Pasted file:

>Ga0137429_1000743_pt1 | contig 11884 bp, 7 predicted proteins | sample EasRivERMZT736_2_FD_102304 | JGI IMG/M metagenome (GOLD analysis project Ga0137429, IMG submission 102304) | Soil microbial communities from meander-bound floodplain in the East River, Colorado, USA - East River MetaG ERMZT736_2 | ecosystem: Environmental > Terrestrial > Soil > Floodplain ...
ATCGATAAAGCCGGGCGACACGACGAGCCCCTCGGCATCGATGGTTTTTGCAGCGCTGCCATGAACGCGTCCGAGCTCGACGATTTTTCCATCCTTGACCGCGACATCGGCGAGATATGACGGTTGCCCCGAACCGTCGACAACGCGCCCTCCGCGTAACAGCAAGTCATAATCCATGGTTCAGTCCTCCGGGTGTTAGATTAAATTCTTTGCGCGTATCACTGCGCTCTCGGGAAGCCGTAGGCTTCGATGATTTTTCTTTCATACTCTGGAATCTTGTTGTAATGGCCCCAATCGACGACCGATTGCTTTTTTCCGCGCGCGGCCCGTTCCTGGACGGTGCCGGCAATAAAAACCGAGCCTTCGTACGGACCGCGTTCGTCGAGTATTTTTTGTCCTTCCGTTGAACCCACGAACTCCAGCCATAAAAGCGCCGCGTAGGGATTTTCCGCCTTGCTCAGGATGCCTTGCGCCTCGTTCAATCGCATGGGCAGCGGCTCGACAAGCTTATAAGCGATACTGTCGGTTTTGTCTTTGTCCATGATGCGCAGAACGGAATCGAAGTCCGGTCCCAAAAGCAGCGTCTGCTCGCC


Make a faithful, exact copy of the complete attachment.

>Ga0137429_1000743_pt1 | contig 11884 bp, 7 predicted proteins | sample EasRivERMZT736_2_FD_102304 | JGI IMG/M metagenome (GOLD analysis project Ga0137429, IMG submission 102304) | Soil microbial communities from meander-bound floodplain in the East River, Colorado, USA - East River MetaG ERMZT736_2 | ecosystem: Environmental > Terrestrial > Soil > Floodplain ...
ATCGATAAAGCCGGGCGACACGACGAGCCCCTCGGCATCGATGGTTTTTGCAGCGCTGCCATGAACGCGTCCGAGCTCGACGATTTTTCCATCCTTGACCGCGACATCGGCGAGATATGACGGTTGCCCCGAACCGTCGACAACGCGCCCTCCGCGTAACAGCAAGTCATAATCCATGGTTCAGTCCTCCGGGTGTTAGATTAAATTCTTTGCGCGTATCACTGCGCTCTCGGGAAGCCGTAGGCTTCGATGATTTTTCTTTCATACTCTGGAATCTTGTTGTAATGGCCCCAATCGACGACCGATTGCTTTTTTCCGCGCGCGGCCCGTTCCTGGACGGTGCCGGCAATAAAAACCGAGCCTTCGTACGGACCGCGTTCGTCGAGTATTTTTTGTCCTTCCGTTGAACCCACGAACTCCAGCCATAAAAGCGCCGCGTAGGGATTTTCCGCCTTGCTCAGGATGCCTTGCGCCTCGTTCAATCGCATGGGCAGCGGCTCGACAAGCTTATAAGCGATACTGTCGGTTTTGTCTTTGTCCATGATGCGCAGAACGGAATCGAAGTCCGGTCCCAAAAGCAGCGTCTGCTCGCC